Cooperative Groups in Digital Learning: Driver vs. Passenger
Digital Learning: Do you need an argument?
Need an argument for your 1:1 (digital learning) initiative? Researchers looked at how working in cooperative groups on computer tasks impacted students’ performance. We’ve all seen this, many have even done it—we only have so many computers to go around so we put groups of students on each computer. One of the students “drives” the mouse (that’s usually me), and the group works together to complete tasks on the computer. Have you ever considered how this impacts learning? Maybe not, since if you’ve done it, it was probably because of limited computer availability and the choice was either to do cooperative groups or not do the activity at all. Seems like an easy choice.
Man vs. Mouse
Apparently, students working cooperatively perform about the same as students working independently, EXCEPT the person driving the mouse. That person doesn’t perform as well as the others.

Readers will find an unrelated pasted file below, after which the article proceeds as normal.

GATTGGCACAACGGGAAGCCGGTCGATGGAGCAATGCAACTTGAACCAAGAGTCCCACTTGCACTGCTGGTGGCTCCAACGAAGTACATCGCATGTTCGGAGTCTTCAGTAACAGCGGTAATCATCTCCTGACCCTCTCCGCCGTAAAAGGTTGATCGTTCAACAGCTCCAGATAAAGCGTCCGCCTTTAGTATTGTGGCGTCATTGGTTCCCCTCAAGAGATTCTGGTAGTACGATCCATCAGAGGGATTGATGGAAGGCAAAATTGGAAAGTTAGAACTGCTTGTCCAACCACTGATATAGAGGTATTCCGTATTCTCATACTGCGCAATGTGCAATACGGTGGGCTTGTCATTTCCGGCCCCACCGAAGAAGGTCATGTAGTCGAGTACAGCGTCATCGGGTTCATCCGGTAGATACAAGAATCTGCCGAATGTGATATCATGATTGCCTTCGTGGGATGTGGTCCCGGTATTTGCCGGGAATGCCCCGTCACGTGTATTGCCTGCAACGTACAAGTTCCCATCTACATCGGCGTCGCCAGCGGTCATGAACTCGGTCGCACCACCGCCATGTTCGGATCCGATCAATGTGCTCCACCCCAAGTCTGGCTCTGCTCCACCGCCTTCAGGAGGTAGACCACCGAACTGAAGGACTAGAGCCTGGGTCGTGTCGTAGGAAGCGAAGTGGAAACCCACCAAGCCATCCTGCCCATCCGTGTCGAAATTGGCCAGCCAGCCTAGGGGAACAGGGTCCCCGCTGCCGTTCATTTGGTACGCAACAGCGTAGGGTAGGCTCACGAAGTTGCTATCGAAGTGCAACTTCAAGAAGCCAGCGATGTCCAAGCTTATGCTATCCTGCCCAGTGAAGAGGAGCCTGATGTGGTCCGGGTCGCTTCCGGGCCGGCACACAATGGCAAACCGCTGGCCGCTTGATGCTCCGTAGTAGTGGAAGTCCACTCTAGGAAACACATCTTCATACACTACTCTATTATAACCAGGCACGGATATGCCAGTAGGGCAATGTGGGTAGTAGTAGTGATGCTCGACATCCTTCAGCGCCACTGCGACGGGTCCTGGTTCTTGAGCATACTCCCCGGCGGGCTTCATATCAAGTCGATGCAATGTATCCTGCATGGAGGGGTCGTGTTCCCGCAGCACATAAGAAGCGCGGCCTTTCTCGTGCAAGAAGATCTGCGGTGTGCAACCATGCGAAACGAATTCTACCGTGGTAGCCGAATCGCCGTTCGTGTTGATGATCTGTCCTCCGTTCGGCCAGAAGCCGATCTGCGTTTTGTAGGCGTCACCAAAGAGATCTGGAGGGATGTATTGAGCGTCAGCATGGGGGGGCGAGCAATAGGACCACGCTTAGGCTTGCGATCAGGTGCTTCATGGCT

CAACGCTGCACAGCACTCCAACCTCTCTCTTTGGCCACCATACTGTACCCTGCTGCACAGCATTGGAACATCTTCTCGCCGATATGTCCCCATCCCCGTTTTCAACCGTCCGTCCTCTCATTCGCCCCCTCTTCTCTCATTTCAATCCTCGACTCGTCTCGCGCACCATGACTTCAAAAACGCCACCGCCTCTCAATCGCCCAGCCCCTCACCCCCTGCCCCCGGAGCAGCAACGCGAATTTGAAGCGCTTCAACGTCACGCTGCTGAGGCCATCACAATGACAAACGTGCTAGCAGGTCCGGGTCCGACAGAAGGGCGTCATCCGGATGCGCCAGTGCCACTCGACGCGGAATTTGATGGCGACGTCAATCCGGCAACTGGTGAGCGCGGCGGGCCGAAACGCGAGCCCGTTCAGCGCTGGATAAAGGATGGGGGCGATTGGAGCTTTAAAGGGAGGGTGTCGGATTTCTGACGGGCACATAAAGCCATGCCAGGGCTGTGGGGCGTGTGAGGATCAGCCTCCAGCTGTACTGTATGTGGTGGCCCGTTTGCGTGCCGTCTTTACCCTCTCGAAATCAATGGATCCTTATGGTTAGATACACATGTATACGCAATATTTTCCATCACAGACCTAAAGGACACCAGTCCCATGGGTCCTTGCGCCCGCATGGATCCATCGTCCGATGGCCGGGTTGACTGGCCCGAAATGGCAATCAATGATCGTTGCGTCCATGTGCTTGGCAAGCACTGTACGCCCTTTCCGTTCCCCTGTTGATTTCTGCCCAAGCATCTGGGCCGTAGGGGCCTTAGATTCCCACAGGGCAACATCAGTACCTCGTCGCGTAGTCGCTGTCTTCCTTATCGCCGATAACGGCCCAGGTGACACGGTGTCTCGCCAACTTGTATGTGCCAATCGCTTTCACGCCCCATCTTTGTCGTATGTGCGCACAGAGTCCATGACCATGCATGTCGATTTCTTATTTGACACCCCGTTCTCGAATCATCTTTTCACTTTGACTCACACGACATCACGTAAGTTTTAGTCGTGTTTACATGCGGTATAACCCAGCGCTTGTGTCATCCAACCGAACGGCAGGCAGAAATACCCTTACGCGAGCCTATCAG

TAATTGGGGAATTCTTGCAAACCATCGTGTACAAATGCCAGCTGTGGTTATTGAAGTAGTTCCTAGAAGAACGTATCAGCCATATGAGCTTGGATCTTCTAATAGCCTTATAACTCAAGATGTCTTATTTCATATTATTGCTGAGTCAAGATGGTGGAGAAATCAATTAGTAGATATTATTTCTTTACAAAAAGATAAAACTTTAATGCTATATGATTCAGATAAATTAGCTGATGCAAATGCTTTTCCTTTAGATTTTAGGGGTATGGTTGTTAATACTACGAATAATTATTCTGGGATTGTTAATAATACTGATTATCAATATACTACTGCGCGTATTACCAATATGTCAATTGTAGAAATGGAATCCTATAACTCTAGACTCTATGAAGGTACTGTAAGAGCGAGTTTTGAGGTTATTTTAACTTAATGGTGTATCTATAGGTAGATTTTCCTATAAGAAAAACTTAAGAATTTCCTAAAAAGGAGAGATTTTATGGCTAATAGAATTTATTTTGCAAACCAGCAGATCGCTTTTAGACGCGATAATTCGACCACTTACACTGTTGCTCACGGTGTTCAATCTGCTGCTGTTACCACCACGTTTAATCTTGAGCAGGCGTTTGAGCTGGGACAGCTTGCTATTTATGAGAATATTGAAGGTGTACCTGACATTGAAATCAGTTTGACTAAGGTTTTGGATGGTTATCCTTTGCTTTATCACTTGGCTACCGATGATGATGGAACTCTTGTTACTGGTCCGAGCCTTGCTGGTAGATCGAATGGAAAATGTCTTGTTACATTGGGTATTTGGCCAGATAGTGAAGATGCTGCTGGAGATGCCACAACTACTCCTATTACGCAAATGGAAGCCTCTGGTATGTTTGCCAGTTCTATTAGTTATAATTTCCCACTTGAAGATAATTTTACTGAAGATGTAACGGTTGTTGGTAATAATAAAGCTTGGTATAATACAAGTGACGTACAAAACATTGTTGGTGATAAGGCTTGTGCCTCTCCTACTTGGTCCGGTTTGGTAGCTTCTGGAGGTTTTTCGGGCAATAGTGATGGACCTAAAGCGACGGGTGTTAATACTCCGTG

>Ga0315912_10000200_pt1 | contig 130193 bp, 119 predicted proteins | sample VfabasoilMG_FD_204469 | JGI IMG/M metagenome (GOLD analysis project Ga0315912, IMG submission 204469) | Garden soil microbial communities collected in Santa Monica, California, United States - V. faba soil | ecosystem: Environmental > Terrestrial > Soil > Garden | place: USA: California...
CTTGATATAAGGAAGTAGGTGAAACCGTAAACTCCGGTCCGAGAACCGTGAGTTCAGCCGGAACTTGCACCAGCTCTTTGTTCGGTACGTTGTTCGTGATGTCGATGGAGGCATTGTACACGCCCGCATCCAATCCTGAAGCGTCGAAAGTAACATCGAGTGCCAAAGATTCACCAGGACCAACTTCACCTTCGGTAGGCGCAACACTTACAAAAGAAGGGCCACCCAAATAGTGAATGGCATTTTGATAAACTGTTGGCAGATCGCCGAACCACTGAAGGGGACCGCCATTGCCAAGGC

Where does this leave us instructionally? Well, hoping for 1:1 probably. But it could also mean that the mouse responsibility needs to be divided among the group members, maybe rotated at regular intervals rather than letting one person do all the driving, so to speak. In the research, the mouse responsibility was assigned randomly. This leads to the question of whether those who would typically choose this role in a group are actually learning less, or if there is something about us (like our learning style or, in my case I think, my introversion) that makes us select this role. Maybe we’re self-selecting because we feel like it helps our learning rather than hinders it. Maybe we’re just exceptionally talented multitaskers, able to mouse and learn simultaneously.
Perspective on how digital learning can empower collaboration
We’d like to hear your perspectives on this. Do you assign this role or let students choose? Do you rotate the role throughout class? Do you feel it impacts students’ learning? Check out one of Metiri’s articles in Educational Leadership to think a bit more about teaching in the 21st Century, digital classroom.
Read the Research
Mills, R. J., Lawless, K., Pratt, J. A. (2006). Training groups of end users: Examining group interactions in a computer-based learning environment. Journal of Computer Information Systems, 46(3), 104-109. Access the article online.